Most animals confine their activities to a discrete home range, long assumed to reflect the fitness benefits of obtaining spatial knowledge about the landscape. However, few empirical studies have linked spatial memory to home range development or determined how selection operates on spatial memory via the latter’s role in mediating space use. We assayed the cognitive ability of juvenile pheasants (Phasianus colchicus) reared under identical conditions before releasing them into the wild. Then, we used high-throughput tracking to record their movements as they developed their home ranges, and determined the location, timing and cause of mortality events. Individuals with greater spatial reference memory developed larger home ranges. Mortality risk from predators was highest at the periphery of an individual’s home range in areas where they had less experience and opportunity to obtain spatial information. Predation risk was lower in individuals with greater spatial memory and larger core home ranges, suggesting selection may operate on spatial memory by increasing the ability to learn about predation risk across the landscape. Our results reveal that spatial memory, determined from abstract cognitive assays, shapes home range development and variation, and suggests predation risk selects for spatial memory via experience-dependent spatial variation in mortality.
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We thank Rothamsted Research North Wyke for accommodating the rearing and release of the pheasants, and various landowners in Devon for hosting our tracking equipment. We also thank the Minerva Foundation and the Minerva Center for movement ecology for their persistence in supporting and developing ATLAS. Additionally, we thank K. Griffin and A. Morris for their help with data collection and animal husbandry, and F. Moultrie for helpful discussions and comments on the manuscript. We also thank N. Griffiths of Sporting Shots Ltd for supplying the pheasants for the carcass tracking experiment. This work was funded by an European Research Council Consolidator award no. 616474 to J.R.M.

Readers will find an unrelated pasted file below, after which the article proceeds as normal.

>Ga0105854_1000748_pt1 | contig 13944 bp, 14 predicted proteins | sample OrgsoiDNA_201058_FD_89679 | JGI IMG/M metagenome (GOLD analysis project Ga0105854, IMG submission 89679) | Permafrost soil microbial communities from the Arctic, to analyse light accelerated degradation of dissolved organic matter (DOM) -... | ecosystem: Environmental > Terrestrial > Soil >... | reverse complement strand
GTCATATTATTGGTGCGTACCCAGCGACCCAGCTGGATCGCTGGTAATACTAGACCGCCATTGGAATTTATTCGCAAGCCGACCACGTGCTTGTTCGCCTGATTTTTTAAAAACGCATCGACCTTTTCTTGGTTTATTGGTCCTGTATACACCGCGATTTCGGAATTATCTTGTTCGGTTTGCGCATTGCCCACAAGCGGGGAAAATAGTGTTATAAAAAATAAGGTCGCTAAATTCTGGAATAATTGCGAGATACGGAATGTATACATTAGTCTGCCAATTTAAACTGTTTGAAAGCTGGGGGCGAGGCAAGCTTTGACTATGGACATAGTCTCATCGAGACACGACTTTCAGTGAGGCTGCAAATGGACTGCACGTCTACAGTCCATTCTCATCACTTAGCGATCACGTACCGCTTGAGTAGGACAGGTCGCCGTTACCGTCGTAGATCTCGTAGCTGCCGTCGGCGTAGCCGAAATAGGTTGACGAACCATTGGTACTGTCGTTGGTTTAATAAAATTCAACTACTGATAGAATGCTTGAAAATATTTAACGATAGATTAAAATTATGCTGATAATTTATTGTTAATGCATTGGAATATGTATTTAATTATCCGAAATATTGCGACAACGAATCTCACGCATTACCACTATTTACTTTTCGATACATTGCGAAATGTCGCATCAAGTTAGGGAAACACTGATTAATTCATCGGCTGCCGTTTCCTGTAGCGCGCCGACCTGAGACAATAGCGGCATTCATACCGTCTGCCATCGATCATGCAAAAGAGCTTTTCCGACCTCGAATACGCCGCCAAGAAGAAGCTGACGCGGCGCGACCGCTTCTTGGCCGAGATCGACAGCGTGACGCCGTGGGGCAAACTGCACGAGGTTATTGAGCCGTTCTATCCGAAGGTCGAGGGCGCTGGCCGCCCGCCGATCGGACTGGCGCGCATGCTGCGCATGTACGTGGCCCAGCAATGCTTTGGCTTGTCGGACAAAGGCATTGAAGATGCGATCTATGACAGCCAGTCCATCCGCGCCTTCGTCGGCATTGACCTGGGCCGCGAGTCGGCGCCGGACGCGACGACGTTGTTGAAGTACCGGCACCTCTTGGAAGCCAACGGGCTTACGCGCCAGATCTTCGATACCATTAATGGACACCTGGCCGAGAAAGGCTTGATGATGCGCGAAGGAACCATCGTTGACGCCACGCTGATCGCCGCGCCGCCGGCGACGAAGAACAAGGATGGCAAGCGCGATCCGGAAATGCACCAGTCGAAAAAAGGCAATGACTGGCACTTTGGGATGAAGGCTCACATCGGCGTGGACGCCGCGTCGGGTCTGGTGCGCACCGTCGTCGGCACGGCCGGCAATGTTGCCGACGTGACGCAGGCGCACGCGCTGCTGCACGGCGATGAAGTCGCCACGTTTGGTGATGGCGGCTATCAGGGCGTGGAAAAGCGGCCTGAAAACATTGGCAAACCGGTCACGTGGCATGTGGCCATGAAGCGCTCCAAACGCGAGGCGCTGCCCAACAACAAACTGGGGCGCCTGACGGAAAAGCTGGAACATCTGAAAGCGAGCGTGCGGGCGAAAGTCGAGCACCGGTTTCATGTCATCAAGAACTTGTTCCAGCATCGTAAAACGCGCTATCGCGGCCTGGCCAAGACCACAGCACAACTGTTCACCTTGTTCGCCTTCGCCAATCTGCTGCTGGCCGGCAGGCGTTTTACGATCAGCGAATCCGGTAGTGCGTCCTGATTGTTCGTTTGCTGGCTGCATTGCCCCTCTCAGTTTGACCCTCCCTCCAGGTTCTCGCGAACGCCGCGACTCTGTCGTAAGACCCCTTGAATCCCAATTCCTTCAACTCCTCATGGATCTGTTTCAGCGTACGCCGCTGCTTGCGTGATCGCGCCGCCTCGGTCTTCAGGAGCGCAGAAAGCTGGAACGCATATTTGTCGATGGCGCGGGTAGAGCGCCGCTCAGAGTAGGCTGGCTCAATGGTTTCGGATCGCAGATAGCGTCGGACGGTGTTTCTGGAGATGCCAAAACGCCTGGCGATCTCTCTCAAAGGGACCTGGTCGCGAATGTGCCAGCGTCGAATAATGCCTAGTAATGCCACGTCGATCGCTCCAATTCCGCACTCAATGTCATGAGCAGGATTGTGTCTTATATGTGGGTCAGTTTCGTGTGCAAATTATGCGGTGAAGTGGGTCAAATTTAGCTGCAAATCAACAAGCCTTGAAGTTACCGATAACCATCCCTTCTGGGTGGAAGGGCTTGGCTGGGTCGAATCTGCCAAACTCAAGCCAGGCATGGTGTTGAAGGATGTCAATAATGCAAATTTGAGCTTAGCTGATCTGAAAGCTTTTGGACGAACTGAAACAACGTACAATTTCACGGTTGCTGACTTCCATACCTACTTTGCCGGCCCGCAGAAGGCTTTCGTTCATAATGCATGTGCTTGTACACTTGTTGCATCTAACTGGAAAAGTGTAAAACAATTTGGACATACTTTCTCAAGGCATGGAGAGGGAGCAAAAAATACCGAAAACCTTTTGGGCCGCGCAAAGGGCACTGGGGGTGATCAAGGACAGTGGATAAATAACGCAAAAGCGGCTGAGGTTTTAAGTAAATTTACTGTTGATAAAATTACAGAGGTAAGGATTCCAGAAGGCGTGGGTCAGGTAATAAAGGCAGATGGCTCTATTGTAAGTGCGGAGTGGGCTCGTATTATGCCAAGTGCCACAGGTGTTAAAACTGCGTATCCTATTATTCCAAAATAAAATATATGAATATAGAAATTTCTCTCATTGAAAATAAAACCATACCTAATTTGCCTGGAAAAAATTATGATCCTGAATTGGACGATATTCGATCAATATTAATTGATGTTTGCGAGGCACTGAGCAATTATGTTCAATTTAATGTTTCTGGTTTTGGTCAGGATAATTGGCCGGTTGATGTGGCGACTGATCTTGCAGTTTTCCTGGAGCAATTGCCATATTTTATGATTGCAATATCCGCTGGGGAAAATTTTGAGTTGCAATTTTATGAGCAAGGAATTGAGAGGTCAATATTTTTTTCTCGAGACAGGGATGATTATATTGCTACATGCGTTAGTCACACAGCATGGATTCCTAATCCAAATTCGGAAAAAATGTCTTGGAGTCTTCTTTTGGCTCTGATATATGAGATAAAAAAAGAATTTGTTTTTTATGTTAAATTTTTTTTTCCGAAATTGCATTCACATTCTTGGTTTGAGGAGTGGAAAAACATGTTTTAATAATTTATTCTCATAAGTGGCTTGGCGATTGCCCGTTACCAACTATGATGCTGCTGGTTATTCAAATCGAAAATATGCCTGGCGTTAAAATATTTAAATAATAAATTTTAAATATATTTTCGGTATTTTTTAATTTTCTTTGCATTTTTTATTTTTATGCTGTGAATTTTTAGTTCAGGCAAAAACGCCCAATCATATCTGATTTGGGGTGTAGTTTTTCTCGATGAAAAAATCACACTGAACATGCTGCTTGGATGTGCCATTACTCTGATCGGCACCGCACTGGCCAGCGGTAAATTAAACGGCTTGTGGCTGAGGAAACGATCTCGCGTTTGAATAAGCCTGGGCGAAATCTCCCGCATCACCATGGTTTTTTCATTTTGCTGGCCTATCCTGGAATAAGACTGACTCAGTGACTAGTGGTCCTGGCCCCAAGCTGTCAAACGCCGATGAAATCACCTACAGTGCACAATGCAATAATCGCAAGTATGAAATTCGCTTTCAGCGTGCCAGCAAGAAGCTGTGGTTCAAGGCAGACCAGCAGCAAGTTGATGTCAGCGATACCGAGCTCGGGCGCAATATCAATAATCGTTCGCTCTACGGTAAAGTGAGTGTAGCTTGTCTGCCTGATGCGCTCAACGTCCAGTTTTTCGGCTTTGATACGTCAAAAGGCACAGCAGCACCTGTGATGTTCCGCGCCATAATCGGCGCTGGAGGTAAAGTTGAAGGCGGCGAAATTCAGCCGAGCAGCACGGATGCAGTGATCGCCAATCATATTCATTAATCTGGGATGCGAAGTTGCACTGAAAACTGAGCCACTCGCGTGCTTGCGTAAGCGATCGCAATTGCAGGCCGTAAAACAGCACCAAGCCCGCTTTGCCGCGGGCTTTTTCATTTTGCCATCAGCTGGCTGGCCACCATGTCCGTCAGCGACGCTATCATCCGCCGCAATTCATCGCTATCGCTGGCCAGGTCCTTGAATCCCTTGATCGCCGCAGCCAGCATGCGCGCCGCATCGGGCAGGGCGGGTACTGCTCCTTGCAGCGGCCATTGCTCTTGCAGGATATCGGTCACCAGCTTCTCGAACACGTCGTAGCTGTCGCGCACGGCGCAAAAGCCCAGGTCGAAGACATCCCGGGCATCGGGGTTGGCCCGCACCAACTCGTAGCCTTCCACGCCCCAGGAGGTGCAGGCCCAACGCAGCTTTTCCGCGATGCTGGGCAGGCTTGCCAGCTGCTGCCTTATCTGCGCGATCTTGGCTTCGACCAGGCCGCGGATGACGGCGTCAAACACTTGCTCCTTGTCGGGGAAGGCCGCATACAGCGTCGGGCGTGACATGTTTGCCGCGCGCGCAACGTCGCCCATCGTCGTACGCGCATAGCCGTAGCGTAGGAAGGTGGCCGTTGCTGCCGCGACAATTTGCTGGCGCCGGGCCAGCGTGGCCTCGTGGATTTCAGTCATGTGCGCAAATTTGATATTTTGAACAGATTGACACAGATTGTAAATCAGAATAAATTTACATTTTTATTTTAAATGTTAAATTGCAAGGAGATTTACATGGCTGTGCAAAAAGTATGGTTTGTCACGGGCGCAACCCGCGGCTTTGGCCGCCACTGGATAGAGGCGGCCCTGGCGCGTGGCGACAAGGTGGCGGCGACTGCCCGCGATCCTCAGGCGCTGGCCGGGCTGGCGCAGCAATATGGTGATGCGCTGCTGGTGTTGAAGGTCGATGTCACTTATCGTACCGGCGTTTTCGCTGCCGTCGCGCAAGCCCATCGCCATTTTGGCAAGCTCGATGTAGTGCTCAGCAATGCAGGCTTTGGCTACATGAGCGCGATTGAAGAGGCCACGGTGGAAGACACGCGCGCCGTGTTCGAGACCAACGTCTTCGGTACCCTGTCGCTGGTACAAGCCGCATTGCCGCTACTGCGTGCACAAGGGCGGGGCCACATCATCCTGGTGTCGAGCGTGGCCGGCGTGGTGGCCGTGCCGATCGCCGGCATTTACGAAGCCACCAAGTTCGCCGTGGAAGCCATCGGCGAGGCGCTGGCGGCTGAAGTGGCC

The authors declare no competing interests.
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Density plot showing the proportion of the surviving bird’s home range that overlaps with the high-risk region of the landscape. The vertical dashed blue line indicates the mean proportion of home range overlaps with the real high-risk region.
Histogram comparison of distribution of home range isopleths where deaths occur for the birds that were killed (right plot) compared to all non-predated neighbour who’s 100% minimum convex polygon overlapped with the death location (left plot).
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Heathcote, R.J.P., Whiteside, M.A., Beardsworth, C.E. et al. Spatial memory predicts home range size and predation risk in pheasants. Nat Ecol Evol (2023). https://doi.org/10.1038/s41559-022-01950-5